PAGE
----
And here is how it's done. You need to fill out a withholding form called a W-4V from the Internal Revenue Service. You can get that form from IRS by calling 1-800-829-3676. Or you can download it from their website.
When you complete the form, you do not ask to have specific dollar amounts withheld from your Social Security benefits. Instead, you must pick from one of several percentage options. You can have 7 percent, 10 percent, 15 percent or 25 percent of your benefits withheld to cover any taxes you figure would be due.
Q: My sister is a retired teacher in California. As such, she spent her career paying into the California state pension system, not Social Security. But she has worked some odd jobs on the side in the past and has earned her 40 Social Security quarters. She went out on a disability retirement from her teaching job when she was 60. And now she just turned 65 and contacted Social Security to file for what she figured would be a small Social Security check. But she was told that because she has not worked in five out of the last 10 years, she is not eligible for any Social Security. Could this possibly be true?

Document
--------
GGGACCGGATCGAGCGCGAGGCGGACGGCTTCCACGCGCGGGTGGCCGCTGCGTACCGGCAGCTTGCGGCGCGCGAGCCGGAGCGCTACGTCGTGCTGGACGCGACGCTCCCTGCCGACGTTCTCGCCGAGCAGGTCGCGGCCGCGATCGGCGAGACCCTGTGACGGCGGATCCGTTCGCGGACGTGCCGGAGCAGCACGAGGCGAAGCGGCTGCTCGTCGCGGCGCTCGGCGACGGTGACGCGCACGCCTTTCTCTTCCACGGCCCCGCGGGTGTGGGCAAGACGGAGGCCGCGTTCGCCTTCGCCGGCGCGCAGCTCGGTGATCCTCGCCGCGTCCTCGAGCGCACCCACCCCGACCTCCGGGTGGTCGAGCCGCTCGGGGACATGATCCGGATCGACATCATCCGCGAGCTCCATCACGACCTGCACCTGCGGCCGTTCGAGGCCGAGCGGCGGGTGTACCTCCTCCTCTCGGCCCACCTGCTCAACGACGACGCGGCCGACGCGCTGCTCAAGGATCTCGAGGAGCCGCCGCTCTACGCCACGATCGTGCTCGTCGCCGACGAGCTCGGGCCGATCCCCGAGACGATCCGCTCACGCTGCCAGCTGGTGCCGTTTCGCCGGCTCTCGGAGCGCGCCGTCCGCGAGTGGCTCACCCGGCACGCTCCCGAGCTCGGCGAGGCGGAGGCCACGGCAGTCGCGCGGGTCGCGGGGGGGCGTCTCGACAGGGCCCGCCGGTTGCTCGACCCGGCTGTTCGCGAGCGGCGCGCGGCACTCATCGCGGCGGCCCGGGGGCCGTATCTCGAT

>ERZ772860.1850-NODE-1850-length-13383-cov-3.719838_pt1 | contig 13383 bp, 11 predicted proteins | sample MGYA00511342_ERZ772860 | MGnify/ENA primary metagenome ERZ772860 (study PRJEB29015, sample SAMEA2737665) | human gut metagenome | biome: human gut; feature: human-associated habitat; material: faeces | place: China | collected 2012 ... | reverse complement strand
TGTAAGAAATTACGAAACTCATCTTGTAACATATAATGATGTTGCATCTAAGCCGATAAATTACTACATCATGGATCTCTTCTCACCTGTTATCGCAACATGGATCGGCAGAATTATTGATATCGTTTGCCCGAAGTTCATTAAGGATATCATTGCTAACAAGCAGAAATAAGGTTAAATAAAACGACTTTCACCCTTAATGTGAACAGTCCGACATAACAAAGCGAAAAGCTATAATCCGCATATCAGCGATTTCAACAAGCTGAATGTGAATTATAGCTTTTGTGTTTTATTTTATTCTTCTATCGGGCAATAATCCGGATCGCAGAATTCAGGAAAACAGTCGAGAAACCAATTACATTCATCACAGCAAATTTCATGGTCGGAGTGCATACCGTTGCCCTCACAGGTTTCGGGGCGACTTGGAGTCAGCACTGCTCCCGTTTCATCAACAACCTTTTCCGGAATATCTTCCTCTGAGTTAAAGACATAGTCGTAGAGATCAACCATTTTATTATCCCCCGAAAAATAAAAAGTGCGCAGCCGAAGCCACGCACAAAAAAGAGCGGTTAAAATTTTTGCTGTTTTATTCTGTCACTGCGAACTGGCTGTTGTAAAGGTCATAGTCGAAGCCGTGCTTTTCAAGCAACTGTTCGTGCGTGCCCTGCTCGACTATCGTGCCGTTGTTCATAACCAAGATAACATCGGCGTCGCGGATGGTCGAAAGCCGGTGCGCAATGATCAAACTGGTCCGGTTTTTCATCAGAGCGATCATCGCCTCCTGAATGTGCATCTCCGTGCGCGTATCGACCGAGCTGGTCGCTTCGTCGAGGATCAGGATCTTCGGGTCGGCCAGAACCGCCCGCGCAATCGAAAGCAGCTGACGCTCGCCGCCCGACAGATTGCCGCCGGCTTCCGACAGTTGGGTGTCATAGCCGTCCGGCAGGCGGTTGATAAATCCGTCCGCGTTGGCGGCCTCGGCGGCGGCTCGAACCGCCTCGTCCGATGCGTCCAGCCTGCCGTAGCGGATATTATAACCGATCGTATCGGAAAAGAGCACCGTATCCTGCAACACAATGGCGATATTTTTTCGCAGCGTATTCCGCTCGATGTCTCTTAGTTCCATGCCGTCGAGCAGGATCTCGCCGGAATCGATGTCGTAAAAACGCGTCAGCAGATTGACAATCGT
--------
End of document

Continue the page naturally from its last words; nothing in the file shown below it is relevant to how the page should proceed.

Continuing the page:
A: Your sister was either misled by the Social Security agent she talked to or possibly she asked the wrong question.
I wonder if your sister brought up her disability when she was talking to the Social Security rep and he or she thought your sister wanted to file for Social Security disability benefits. That "five out of the last 10" rule only applies to the disability program.
But to get regular Social Security retirement benefits, the rules say you simply need to have the minimum 40 work credits — earned anytime during your entire working lifetime.
So I suggest your sister contact the Social Security people again and makes it clear that she wants to file for retirement benefits, not disability.
Q: My wife is getting Social Security disability benefits. She has been offered the chance to sell cosmetics by hosting parties in our home. Will the money she makes doing that get her in trouble with the Social Security people?